--"Black," by Pearl Jam
When a team this good gets this close, but still falls short in the end, I blame management. The Big Z is in Boston now but the Sens are still a solid team. Martin Gerber played well enough last season in Carolina to give Ottawa the confidence it still has time to win in its window. That window is slowly closing, but there is time. The Senators are a team that needs to make a deadline deal too, but I don't trust this management team to do it.
Point projection: Dany Heatley, 55-55-110. Double double-nickel for Heater.
Just last night I woke from some unconscionable dream
And had it nailed to my forehead again
--"Fighting in a Sack," by The Shins
The defending Stanley Cup champions. The season following the lockout was expected to be one giant mystery and it was capped off by the Stanley Cup being raised in North Carolina. The Hurricanes got career seasons and unexpected jolts in maturation with Eric Staal showing his world-class talent. They will be good again, but won't quite enjoy some of the career performances they got last season.
Point projection: Rod Brind'Amour, 23-38-61. Can we expect 19 power-play goals again?
I don't wanna know it's over
So save your good-bye kiss
I don't wanna know it's over
'Cause ignorance is bliss
--"Bliss (I Don't Wanna Know)," by Hinder
The Devils are teetering on the precipice of a whole new era. Somehow, Lou Lamoriello is keeping this thing together. As the roster sits now, New Jersey is the most solid team in a division that lacks an elite team. No one really made a move. The Penguins are coming, but they are an owner away from really capitalizing on their rich resources and filling the gaps. The Devils remain the best all-around team and before they kiss their era goodbye and give way to the Penguins in years to come, they will win another division this season.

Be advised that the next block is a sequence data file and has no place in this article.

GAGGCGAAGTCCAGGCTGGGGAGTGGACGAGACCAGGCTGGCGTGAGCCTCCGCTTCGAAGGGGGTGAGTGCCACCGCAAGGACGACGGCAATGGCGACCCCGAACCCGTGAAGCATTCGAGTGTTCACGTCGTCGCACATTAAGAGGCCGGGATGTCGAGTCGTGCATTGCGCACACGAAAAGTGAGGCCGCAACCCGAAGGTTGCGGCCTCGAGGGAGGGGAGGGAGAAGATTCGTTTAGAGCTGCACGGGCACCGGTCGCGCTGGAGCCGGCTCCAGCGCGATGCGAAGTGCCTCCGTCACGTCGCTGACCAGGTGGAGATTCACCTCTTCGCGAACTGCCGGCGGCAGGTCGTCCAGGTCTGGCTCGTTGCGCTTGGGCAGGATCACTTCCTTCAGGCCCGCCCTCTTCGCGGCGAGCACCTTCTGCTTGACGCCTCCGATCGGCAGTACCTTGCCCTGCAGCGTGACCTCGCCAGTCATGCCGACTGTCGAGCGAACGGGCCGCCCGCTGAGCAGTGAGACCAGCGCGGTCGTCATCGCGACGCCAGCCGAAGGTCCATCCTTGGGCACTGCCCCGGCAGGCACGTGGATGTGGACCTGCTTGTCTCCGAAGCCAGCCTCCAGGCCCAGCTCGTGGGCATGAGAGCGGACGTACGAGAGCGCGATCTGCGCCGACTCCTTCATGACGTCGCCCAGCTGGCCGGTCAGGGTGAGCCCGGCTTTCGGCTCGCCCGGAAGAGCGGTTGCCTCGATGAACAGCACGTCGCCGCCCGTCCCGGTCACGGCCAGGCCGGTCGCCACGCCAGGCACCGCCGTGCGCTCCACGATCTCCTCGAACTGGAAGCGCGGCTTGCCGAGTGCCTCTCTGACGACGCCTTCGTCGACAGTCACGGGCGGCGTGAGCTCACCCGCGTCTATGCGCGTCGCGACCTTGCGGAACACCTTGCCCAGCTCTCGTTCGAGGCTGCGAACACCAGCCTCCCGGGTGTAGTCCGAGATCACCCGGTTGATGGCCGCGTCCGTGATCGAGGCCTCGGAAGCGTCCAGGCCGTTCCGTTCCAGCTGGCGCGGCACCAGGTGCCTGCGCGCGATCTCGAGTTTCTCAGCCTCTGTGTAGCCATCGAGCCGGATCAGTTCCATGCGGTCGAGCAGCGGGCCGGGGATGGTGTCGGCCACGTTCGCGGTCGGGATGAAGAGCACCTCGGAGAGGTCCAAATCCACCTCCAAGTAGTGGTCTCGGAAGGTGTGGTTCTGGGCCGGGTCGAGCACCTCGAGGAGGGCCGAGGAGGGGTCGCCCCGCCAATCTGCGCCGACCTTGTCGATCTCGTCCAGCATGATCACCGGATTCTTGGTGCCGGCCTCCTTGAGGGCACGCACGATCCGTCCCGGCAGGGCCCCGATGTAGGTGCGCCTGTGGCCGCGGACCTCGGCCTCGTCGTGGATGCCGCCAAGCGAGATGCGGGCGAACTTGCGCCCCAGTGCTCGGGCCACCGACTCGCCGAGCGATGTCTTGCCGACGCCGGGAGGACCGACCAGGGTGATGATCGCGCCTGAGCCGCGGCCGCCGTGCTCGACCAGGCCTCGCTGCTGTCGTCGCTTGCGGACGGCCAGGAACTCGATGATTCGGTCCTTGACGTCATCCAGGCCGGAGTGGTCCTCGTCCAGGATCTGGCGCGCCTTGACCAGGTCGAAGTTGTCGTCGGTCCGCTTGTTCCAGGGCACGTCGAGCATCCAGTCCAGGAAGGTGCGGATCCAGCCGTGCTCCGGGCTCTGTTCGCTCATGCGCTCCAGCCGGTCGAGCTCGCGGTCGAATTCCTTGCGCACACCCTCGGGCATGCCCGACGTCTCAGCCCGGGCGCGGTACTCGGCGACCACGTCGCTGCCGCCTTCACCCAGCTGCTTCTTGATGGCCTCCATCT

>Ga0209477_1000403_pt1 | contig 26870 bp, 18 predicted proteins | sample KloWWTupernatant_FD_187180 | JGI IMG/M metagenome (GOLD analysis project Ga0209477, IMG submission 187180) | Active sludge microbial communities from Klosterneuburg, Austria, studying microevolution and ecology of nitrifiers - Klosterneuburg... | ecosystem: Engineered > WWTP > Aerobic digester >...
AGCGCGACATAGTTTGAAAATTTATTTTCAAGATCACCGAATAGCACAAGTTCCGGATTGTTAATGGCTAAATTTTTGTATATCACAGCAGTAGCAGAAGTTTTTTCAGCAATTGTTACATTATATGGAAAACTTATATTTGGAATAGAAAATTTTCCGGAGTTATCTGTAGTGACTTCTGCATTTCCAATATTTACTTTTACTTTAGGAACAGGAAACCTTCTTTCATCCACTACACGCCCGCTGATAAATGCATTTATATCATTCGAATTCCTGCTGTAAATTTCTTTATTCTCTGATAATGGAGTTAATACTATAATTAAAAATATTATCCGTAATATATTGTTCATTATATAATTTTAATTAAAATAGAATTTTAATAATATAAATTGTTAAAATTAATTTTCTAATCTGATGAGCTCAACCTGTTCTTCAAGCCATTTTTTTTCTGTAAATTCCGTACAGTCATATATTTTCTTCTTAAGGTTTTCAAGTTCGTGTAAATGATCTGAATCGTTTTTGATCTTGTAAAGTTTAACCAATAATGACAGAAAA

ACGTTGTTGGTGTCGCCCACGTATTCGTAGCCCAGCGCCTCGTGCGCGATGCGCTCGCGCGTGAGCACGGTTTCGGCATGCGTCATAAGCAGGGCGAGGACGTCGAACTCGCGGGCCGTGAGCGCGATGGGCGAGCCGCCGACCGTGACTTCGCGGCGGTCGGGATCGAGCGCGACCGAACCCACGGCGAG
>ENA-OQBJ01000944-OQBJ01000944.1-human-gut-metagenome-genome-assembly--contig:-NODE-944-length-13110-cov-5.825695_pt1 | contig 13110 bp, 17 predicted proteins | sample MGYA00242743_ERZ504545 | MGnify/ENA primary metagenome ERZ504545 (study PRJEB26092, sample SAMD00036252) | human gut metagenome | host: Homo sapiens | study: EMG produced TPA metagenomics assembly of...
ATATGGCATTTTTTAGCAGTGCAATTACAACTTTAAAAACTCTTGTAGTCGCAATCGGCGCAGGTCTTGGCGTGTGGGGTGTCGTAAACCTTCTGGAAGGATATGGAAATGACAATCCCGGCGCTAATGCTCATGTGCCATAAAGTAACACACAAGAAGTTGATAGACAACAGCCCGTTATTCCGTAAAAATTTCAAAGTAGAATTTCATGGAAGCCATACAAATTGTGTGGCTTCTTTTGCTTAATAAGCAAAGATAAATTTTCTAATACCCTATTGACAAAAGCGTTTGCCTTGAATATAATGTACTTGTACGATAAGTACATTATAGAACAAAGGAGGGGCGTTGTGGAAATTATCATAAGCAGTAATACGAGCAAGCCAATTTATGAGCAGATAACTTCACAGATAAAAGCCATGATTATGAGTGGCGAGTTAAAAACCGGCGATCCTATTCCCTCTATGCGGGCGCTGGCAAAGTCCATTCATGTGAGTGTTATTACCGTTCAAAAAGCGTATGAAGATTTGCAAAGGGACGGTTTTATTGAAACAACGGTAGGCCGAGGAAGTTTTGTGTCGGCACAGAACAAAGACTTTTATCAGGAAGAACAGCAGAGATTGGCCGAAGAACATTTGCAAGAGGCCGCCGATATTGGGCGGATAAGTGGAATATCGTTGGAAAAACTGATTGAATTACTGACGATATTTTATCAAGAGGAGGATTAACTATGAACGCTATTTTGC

Point projection: Patrik Elias, 45-65-110. Isn't he due for a monster power-play season? He hasn't had one yet.
Martyrs don't do much for me
Though I enjoy them vicariously
No, after me
No, I insist, please after me
--"Twist My Arm," by Tragically Hip
The Sabres should keep rolling this season with a young, fast team. Ryan Miller is the best goalie in the Northeast Division. Led by Miller, the Sabres have the team components to post a very good divisional record. Why they gave Tim Connolly a three-year contract and let Jay McKee go, I'll never know. But, this team is based on up-front speed and a really good goalie. The Sabres aren't as reliant on the big-time defenseman. I'm sure they saw the Hurricanes raising the Cup last June and said to themselves, "That could very well be us next June."
Point projection: Chris Drury, 35-41-76 It's a contract year for the Hockey God.
You took the word and made it heard
And eased the people's pain and for that
You were idolized, immortalized
And you were not the same after that
--"Not the Same," by Ben Folds
I'm going to jump back on this bandwagon for the 2006-07 season. His time in Columbus should only help goaltender Marc Denis. He will play with a very good team in front of him that should have received a dose of humility last season. There is no logical reason why Martin St. Louis went from 94 points to 61 in the "new" NHL. Or maybe he just regressed to his mean self. If this team is refocused and makes a good deadline deal for a free agent-to-be and/or a defenseman, the Lightning should rebound to and regain membership in the Eastern Conference elite.
Point projection: Vincent Lecavalier, 45-48-93. A career season if he would just go all-out 5-on-5.
John Buccigross' e-mail address -- for questions, comments or cross-checks -- is firstname.lastname@example.org.